Emeryville had posted notices at the encampment notifying the residents that they had to move all their belongings and any structures they had created to live by Monday, April 19 or all their property and personal possessions would be disposed of. On Friday, April 16, the East Bay Community Law Center, the Eviction Defense Center, and Where Do We Go Berkeley (an advocacy organization that has been working with the encampment) sent an urgent letter to Emeryville City Manager Christine Daniel demanding that Emeryville cease all efforts to evict the encampment until the people living there had “been provided housing suitable to their needs.”


As the eviction was scheduled for the following Monday, the letter requested a response by close of business that day. When no response was received, and with no other option to prevent their eviction and the destruction of their property, residents of the encampment joined by Where We Go Berkeley, filed a request for a Temporary Restraining Order in the Northern District of California at midnight Sunday, April 18.


They are represented by Andrea Henson of the Eviction Defense Center, and Dan Siegel and EmilyRose Johns of Siegel, Yee, Brunner & Mehta. The Temporary Restraining Order was issued before 10:00 AM on the morning scheduled for the eviction.


Ian Cordova Morales Rogers, President of Where Do We Go Berkeley commented: “This type of forced dispersal of our communities has proven to be ineffective at solving the homelessness crisis, it is worse than it has ever been. We need to find safe places that people actually want to go.”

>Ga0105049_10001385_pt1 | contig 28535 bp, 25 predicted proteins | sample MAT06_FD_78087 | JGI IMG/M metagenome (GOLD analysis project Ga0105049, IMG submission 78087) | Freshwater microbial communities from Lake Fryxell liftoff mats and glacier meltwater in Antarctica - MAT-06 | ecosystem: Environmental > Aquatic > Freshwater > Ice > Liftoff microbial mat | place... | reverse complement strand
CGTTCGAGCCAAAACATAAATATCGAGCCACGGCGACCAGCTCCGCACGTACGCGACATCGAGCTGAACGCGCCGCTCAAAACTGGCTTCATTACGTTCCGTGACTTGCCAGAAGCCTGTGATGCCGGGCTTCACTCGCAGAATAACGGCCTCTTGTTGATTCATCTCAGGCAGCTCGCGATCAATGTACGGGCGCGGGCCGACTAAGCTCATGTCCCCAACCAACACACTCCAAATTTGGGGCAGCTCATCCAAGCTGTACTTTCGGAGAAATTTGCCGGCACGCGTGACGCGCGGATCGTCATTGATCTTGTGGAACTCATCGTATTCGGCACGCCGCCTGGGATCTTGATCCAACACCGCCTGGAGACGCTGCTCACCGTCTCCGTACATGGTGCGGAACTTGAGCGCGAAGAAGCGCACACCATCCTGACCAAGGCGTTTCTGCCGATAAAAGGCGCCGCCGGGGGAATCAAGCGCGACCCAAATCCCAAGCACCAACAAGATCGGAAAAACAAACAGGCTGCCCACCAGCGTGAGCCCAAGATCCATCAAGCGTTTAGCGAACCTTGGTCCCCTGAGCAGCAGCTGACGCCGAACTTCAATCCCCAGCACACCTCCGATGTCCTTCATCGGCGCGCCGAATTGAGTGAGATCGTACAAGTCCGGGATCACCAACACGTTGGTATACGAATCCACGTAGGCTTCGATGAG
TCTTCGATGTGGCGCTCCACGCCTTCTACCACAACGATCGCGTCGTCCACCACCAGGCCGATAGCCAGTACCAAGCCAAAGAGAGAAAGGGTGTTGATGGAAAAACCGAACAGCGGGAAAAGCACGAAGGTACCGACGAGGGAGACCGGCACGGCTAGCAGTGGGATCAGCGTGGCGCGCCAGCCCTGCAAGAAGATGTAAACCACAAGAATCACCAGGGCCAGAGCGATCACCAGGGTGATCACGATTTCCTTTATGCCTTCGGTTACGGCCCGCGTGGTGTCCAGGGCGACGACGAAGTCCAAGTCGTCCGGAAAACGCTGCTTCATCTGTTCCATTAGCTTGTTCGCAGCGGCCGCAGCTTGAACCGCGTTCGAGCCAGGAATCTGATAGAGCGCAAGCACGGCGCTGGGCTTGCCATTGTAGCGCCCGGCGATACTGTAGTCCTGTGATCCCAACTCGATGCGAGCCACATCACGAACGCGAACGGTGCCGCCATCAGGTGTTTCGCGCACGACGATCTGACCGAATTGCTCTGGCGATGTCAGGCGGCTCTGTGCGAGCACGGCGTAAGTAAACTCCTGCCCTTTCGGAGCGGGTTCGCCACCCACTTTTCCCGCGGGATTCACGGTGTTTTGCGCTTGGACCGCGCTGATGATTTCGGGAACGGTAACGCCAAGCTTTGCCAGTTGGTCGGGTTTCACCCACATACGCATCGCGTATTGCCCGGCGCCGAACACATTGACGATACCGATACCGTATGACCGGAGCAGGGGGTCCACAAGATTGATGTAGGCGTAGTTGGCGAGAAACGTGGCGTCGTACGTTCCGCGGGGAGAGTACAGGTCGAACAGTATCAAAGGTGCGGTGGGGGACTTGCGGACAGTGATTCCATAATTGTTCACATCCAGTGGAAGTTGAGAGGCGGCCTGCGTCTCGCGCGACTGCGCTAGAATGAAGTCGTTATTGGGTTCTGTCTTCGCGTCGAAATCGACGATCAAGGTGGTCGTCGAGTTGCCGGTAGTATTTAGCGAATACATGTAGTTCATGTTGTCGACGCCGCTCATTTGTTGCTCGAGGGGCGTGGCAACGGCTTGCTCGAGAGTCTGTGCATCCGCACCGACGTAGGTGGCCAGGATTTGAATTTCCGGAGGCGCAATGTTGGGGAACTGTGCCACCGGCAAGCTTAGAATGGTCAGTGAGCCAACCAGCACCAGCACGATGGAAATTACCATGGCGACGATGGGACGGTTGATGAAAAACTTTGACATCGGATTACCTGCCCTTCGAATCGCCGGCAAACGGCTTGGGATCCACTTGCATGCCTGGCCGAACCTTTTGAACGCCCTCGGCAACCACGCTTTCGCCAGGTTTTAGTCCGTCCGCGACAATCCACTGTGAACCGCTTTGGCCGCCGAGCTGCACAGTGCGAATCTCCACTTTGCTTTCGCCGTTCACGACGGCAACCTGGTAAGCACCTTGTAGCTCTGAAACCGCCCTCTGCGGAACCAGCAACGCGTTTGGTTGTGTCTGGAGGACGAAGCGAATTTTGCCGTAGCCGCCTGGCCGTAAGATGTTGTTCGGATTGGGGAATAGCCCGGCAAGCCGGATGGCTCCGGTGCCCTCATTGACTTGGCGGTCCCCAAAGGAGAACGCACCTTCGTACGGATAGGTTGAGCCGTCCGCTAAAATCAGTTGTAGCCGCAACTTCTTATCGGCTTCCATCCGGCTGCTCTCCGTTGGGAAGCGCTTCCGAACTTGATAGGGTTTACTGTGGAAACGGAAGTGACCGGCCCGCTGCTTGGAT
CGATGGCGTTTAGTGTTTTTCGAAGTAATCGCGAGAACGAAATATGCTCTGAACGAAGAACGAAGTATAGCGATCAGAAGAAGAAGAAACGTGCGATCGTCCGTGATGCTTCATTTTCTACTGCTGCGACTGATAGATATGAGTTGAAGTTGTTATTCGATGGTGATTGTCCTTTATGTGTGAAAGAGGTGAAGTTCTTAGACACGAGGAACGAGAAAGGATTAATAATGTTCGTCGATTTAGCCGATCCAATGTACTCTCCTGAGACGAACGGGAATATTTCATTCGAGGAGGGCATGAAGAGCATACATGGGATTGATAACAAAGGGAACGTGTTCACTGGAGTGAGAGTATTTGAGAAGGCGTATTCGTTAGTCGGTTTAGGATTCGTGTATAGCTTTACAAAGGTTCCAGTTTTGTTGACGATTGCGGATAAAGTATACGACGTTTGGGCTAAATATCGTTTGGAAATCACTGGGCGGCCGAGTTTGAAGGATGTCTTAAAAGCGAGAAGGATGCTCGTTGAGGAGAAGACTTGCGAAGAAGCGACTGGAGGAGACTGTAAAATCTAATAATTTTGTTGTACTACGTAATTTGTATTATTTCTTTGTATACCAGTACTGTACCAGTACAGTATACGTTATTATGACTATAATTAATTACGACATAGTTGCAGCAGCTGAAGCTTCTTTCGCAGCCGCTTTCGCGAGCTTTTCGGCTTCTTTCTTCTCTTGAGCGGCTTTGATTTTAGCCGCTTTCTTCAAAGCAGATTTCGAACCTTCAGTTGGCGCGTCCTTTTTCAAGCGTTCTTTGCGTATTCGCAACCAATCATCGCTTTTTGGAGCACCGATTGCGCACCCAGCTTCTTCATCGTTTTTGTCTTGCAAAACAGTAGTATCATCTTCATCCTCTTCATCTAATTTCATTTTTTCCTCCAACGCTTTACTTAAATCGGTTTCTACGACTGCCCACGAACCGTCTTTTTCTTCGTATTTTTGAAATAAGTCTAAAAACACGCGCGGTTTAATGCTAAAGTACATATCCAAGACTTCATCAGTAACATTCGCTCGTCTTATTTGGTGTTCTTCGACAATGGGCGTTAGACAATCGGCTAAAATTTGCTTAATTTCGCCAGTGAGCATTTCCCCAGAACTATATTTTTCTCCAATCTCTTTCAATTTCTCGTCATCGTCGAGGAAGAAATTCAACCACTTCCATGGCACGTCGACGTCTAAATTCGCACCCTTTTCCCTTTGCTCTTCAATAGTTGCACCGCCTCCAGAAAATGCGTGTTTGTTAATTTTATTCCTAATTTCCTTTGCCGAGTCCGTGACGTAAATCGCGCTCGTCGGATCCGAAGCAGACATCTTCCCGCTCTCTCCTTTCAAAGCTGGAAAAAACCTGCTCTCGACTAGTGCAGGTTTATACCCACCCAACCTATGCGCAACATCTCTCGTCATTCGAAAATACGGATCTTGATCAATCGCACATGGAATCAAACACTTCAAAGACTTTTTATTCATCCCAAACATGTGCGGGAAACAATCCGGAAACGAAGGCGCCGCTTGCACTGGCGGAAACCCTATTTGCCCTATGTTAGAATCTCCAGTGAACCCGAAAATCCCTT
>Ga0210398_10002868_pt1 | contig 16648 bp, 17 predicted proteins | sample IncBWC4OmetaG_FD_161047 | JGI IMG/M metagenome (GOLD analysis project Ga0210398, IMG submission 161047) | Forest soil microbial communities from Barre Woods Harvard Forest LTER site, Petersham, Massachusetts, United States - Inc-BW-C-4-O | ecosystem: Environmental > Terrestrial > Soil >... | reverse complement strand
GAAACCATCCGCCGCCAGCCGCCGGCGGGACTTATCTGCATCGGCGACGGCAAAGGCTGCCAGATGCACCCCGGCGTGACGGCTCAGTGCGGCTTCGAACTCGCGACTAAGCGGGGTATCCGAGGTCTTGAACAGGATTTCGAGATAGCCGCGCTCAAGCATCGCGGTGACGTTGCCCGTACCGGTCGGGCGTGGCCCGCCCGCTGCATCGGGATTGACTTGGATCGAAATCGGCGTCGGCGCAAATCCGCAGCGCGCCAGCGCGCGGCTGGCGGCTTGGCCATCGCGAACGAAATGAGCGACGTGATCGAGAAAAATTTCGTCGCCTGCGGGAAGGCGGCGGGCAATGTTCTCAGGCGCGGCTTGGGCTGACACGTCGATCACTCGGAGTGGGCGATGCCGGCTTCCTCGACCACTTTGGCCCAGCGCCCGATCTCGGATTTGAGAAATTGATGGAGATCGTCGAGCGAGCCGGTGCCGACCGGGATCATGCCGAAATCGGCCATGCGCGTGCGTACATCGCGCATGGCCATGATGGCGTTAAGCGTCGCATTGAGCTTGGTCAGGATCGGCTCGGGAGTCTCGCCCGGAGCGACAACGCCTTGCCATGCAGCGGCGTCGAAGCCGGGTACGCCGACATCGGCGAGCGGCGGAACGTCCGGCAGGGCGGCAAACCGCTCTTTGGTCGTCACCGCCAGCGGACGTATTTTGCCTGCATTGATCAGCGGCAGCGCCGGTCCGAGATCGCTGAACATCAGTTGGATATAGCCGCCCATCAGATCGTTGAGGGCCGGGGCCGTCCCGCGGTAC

Andrea Henson, Attorney at the Eviction Defense Center commented: “During this national COVID-19 pandemic, we must not forget that the United States Constitution, its amendments, and CDC guidelines, apply to every person including the homeless, the disabled, the poor, and the vulnerable.”


Residents of the encampment were thrilled and relieved when they learned that their eviction had been stopped by the court.


Encampment resident Jon Reed commented: “We should be awarded the same moratorium on evictions as the renter population. For essentially, the City of Emeryville is evicting us.”


His neighbor Asia Ford shared his vision: “There should be a process involved with evictions. The reasoning should be posted as well as an appeal date and court hearing”


A copy of the order issued by the court, its application, the complaint, the eviction posting, and the letter sent to Christine Daniel are attached